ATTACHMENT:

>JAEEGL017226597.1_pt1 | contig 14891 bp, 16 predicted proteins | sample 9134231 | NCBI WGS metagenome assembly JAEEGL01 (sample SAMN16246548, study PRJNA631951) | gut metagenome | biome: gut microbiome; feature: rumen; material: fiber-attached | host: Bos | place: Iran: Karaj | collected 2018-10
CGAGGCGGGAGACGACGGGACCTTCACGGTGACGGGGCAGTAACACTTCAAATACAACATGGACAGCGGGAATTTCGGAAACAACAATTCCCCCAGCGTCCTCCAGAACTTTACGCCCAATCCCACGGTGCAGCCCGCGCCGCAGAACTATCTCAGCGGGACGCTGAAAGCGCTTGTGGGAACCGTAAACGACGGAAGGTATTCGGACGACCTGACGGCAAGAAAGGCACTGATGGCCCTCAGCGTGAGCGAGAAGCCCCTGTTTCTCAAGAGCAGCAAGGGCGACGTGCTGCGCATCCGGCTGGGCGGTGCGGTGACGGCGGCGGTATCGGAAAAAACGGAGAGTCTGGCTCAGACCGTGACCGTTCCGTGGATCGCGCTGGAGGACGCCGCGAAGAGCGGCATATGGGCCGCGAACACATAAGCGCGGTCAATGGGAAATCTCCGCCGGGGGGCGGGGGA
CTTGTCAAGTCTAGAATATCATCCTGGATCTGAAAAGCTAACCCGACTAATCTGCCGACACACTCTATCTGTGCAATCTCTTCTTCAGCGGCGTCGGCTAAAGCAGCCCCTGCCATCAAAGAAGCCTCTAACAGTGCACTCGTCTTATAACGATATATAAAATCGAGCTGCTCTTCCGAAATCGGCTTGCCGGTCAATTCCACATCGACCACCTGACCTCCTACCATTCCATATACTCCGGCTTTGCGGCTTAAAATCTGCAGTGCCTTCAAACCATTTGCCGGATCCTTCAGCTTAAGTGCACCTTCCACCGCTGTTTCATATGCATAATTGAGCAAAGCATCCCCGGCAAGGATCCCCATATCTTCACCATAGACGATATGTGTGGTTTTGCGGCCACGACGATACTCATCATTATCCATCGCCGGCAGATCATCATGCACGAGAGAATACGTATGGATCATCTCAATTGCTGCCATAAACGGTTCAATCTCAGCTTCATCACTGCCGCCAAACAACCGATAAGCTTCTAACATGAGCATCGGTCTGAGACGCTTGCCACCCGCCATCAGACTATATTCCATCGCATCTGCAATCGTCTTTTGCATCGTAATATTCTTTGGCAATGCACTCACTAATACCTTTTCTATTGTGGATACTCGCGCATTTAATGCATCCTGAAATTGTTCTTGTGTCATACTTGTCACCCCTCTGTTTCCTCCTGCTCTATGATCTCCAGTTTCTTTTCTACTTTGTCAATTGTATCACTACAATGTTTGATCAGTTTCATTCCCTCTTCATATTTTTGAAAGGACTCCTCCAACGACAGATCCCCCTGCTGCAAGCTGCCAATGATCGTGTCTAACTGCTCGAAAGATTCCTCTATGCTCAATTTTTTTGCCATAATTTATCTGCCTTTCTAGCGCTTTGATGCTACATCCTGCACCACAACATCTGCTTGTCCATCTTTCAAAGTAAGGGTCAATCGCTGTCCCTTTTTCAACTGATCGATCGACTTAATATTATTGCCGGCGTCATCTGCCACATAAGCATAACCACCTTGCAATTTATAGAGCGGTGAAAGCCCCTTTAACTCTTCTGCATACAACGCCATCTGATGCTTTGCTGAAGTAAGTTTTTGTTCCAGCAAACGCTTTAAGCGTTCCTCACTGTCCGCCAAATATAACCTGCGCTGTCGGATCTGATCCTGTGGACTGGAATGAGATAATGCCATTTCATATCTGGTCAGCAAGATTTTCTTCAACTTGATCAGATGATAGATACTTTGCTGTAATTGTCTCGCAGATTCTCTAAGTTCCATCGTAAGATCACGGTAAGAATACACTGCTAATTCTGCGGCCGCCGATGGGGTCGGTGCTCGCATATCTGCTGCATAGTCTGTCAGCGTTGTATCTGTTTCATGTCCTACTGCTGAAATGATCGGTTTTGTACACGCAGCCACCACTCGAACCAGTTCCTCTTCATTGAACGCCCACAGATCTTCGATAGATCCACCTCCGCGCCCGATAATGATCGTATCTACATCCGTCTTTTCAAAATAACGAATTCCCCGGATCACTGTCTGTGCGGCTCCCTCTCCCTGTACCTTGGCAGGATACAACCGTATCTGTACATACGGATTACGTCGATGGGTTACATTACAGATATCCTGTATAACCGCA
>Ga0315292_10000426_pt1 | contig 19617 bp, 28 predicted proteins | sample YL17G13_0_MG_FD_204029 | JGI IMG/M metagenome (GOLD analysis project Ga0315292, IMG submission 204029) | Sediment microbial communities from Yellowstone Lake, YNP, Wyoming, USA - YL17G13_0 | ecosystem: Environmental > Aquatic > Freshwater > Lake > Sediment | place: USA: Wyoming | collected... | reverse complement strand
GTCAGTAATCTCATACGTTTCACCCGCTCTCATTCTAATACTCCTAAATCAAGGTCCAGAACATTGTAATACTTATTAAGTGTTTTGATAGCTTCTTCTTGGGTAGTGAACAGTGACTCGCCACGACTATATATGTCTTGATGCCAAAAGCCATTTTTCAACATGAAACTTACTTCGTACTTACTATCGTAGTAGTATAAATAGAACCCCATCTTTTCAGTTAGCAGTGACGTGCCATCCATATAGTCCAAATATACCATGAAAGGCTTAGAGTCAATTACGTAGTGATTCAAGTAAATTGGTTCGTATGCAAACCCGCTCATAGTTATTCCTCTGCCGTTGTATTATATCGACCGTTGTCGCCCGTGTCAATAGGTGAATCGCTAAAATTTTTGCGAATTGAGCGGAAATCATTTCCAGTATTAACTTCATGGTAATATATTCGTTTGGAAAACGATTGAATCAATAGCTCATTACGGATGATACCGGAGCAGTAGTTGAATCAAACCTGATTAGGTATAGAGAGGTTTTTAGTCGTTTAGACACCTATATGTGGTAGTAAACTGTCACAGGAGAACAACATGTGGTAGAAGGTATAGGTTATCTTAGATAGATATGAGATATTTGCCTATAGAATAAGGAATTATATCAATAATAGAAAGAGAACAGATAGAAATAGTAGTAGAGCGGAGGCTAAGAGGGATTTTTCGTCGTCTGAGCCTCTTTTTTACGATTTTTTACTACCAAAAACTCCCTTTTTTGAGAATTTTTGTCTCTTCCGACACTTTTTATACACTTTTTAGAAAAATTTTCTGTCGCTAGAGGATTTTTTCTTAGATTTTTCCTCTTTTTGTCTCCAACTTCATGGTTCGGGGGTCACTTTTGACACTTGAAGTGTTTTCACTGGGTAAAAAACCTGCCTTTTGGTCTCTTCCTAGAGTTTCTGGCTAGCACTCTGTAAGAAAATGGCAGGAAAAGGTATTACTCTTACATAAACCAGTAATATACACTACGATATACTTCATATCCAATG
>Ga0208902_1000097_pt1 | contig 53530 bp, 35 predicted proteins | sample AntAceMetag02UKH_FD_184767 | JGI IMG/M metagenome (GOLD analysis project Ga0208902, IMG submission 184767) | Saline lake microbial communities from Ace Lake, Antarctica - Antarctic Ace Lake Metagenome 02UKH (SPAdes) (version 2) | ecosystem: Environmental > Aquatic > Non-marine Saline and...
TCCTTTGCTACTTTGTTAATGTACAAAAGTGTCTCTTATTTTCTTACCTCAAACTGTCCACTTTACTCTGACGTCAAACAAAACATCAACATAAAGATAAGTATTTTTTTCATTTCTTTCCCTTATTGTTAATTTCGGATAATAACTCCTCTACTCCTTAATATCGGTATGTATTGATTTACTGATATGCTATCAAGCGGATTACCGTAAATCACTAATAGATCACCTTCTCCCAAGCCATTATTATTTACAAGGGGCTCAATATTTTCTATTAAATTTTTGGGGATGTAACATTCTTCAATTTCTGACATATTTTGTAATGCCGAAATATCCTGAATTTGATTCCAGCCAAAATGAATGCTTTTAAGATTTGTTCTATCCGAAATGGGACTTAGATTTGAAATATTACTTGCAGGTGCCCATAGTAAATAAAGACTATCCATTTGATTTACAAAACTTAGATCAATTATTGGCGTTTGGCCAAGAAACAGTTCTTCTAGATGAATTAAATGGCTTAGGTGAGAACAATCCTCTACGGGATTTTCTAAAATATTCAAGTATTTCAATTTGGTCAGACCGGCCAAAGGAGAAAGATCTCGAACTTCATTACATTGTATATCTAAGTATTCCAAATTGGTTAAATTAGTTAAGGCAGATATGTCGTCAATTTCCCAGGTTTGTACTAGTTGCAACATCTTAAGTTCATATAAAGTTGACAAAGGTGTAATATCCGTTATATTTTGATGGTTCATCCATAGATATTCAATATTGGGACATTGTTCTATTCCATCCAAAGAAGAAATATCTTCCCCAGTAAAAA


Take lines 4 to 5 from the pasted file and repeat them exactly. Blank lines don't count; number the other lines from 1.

>Ga0315292_10000426_pt1 | contig 19617 bp, 28 predicted proteins | sample YL17G13_0_MG_FD_204029 | JGI IMG/M metagenome (GOLD analysis project Ga0315292, IMG submission 204029) | Sediment microbial communities from Yellowstone Lake, YNP, Wyoming, USA - YL17G13_0 | ecosystem: Environmental > Aquatic > Freshwater > Lake > Sediment | place: USA: Wyoming | collected... | reverse complement strand
GTCAGTAATCTCATACGTTTCACCCGCTCTCATTCTAATACTCCTAAATCAAGGTCCAGAACATTGTAATACTTATTAAGTGTTTTGATAGCTTCTTCTTGGGTAGTGAACAGTGACTCGCCACGACTATATATGTCTTGATGCCAAAAGCCATTTTTCAACATGAAACTTACTTCGTACTTACTATCGTAGTAGTATAAATAGAACCCCATCTTTTCAGTTAGCAGTGACGTGCCATCCATATAGTCCAAATATACCATGAAAGGCTTAGAGTCAATTACGTAGTGATTCAAGTAAATTGGTTCGTATGCAAACCCGCTCATAGTTATTCCTCTGCCGTTGTATTATATCGACCGTTGTCGCCCGTGTCAATAGGTGAATCGCTAAAATTTTTGCGAATTGAGCGGAAATCATTTCCAGTATTAACTTCATGGTAATATATTCGTTTGGAAAACGATTGAATCAATAGCTCATTACGGATGATACCGGAGCAGTAGTTGAATCAAACCTGATTAGGTATAGAGAGGTTTTTAGTCGTTTAGACACCTATATGTGGTAGTAAACTGTCACAGGAGAACAACATGTGGTAGAAGGTATAGGTTATCTTAGATAGATATGAGATATTTGCCTATAGAATAAGGAATTATATCAATAATAGAAAGAGAACAGATAGAAATAGTAGTAGAGCGGAGGCTAAGAGGGATTTTTCGTCGTCTGAGCCTCTTTTTTACGATTTTTTACTACCAAAAACTCCCTTTTTTGAGAATTTTTGTCTCTTCCGACACTTTTTATACACTTTTTAGAAAAATTTTCTGTCGCTAGAGGATTTTTTCTTAGATTTTTCCTCTTTTTGTCTCCAACTTCATGGTTCGGGGGTCACTTTTGACACTTGAAGTGTTTTCACTGGGTAAAAAACCTGCCTTTTGGTCTCTTCCTAGAGTTTCTGGCTAGCACTCTGTAAGAAAATGGCAGGAAAAGGTATTACTCTTACATAAACCAGTAATATACACTACGATATACTTCATATCCAATG